Spying legislation which has allowed the police to secretly view journalists’ call records is set to be replaced in a wholesale reform of surveillance.
The move was announced by the Government as David Anderson QC delivered his 382-page Investigatory Powers Review to the Government.
- August 10, 2017
- April 10, 2017
- January 31, 2017
Anderson, who is the Independent Reviewer of Terrorism Legislation, accepted the importance of protecting journalists sources in his review.
And he said that under a new proposed regulatory framework, law enforcement officials should need approval from a judge if they wish to access journalists’ call records.
However, he does not state whether journalists will have the right to argue against the disclosure of phone records. This is a key issue for media organisations who are concerned that police phone records grabs identifying sources are made in secret to telecoms providers.
Home Secretary Theresa May said today that a draft bill reforming state powers’ to monitor online and other communications will be brought forward after Parliament’s summer recess.
The new law will replaced interim measures passed by Parliament in March.
Anderson said that Regulation of Investigatory Powers Act, used by police to view journalists’ call records, "has been patched up so many times as to make it incomprehensible to all but a tiny band of initiates".
He said in his report: “A multitude of alternative powers, some of them without statutory safeguards, confuse the picture further. This state of affairs is undemocratic, unnecessary and in the long run intolerable.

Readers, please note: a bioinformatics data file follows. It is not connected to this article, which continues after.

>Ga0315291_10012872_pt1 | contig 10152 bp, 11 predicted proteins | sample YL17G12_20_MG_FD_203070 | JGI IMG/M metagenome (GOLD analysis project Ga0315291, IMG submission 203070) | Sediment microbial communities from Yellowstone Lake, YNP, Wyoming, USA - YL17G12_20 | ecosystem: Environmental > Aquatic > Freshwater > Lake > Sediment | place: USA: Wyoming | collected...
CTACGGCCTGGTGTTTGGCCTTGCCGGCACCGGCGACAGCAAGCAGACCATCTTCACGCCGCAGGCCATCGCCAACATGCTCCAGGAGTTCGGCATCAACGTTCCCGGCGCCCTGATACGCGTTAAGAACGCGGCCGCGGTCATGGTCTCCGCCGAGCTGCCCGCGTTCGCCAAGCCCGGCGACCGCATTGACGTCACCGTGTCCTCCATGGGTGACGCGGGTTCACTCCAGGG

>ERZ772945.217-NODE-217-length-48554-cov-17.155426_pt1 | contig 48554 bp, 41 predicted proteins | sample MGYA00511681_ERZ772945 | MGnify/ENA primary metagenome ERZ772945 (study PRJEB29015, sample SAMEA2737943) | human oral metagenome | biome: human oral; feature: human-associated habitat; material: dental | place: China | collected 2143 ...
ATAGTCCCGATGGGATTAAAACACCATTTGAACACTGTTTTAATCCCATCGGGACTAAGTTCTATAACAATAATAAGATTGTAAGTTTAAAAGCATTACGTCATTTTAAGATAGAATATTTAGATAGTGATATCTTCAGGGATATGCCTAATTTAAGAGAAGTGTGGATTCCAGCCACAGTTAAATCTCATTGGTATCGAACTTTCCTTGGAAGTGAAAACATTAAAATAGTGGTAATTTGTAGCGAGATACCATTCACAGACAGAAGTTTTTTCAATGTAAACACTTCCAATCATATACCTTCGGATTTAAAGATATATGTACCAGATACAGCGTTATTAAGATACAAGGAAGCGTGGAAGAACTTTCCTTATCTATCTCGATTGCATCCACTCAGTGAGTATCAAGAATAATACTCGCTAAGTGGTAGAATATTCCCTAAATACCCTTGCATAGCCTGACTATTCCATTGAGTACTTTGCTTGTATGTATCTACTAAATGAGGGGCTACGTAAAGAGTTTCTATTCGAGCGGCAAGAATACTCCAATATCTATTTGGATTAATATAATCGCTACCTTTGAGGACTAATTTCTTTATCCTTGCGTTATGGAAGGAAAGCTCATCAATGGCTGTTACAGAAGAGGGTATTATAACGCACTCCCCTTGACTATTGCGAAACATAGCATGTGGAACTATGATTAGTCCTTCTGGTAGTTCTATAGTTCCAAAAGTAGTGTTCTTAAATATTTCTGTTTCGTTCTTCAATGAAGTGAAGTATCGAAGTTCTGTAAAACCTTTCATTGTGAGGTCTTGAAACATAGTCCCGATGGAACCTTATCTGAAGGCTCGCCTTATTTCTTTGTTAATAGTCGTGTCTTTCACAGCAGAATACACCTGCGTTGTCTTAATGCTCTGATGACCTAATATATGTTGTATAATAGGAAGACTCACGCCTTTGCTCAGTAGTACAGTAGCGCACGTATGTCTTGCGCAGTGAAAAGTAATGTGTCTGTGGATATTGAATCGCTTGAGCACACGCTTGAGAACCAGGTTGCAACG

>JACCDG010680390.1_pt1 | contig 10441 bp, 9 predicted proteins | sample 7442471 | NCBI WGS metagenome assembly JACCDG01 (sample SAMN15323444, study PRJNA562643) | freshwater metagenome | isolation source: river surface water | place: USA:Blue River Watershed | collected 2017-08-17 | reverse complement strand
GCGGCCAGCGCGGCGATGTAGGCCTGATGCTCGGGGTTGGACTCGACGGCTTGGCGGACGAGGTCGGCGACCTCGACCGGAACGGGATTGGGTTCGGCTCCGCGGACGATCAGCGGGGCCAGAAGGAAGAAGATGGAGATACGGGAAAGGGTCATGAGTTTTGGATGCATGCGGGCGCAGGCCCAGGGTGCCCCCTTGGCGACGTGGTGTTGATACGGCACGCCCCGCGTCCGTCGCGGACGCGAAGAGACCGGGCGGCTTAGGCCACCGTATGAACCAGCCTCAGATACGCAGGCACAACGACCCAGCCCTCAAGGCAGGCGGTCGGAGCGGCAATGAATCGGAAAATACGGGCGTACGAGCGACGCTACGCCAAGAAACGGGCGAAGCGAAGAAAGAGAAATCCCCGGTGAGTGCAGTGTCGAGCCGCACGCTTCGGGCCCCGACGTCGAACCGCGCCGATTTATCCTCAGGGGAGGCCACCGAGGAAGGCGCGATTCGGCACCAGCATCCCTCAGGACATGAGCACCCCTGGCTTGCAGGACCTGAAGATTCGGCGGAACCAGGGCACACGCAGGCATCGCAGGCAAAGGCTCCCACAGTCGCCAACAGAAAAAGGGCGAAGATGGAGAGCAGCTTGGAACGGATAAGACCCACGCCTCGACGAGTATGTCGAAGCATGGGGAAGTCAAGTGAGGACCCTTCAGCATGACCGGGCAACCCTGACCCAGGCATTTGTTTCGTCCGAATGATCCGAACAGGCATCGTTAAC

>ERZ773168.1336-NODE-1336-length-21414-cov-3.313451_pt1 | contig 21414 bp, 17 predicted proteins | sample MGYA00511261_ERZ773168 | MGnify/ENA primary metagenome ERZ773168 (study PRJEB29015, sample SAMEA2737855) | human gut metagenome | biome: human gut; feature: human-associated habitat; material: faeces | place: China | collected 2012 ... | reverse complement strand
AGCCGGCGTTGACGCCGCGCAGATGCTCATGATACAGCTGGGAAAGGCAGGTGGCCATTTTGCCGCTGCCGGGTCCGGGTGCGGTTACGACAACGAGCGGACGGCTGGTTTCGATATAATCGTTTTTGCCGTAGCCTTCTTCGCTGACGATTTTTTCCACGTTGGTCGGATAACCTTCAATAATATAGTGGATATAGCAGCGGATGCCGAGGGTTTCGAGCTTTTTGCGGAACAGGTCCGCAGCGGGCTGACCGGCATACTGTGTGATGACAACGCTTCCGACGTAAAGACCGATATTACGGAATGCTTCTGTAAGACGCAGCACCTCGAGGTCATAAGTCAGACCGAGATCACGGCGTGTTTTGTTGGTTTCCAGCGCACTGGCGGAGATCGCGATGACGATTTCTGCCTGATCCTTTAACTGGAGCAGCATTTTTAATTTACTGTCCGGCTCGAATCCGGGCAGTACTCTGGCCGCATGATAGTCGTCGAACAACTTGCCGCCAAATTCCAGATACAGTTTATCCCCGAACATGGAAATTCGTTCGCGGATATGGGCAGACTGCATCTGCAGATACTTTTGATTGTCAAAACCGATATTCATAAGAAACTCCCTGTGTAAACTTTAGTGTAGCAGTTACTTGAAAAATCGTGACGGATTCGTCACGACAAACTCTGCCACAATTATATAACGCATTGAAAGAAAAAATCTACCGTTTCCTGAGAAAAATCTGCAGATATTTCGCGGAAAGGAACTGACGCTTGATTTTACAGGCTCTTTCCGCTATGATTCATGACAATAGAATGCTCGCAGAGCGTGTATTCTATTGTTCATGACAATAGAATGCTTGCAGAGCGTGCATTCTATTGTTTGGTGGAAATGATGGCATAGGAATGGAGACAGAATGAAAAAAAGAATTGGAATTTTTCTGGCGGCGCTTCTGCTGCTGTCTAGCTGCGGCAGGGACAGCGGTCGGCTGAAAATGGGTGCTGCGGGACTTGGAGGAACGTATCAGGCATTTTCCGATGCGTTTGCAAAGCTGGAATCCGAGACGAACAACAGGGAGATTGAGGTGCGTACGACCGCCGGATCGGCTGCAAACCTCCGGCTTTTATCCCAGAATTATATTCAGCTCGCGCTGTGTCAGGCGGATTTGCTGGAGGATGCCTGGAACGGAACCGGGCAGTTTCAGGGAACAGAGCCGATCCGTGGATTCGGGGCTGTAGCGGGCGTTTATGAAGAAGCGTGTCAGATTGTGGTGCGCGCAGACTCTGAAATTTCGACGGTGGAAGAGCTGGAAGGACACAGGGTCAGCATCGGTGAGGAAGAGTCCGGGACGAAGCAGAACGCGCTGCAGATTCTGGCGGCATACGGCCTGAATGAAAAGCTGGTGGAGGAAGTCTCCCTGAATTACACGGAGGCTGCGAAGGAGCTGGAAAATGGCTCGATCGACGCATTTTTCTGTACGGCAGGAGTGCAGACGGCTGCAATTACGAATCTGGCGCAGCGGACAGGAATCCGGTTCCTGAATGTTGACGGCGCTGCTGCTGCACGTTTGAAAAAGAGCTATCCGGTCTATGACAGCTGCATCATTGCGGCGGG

“The opportunity now exists to take a system characterised by confusion, suspicion and incessant legal challenge, and transform it into a world-class framework for the regulation of strong and vital powers. I hope that opportunity will be taken.”
Anderson said that “communications between journalists and their sources are entitled to be treated in confidence”.
And he noted that the European Court of Human Rights has ruled that “an interference with the confidentiality of journalistic sources can only be justified by an overriding requirement in the public interest”.
Anderson said that communications data is used in the investigation of 90 per cent of all serious crime.
He said that when communications data sought by the police, or another public authority, relates to “a person who is known to be a member of a profession that handles privileged or confidential information (including medical doctors, lawyers, journalists, Members of Parliament or ministers of religion)” the request should be given “special consideration”.
Communications data requests attempting to identify a witness contacted by a lawyer, or a journalist's confidential source, should be referred to a judge for approval.
Anderson proposes that the judge would be an independent judicial commissioner working for a new regulator called the Independent Surveillance and Intelligence Commission.
In February a report by the Interception of Communications Commissioner found that police forces secretly viewed the phone records of 82 journalists in order to identify their sources over a three-year period.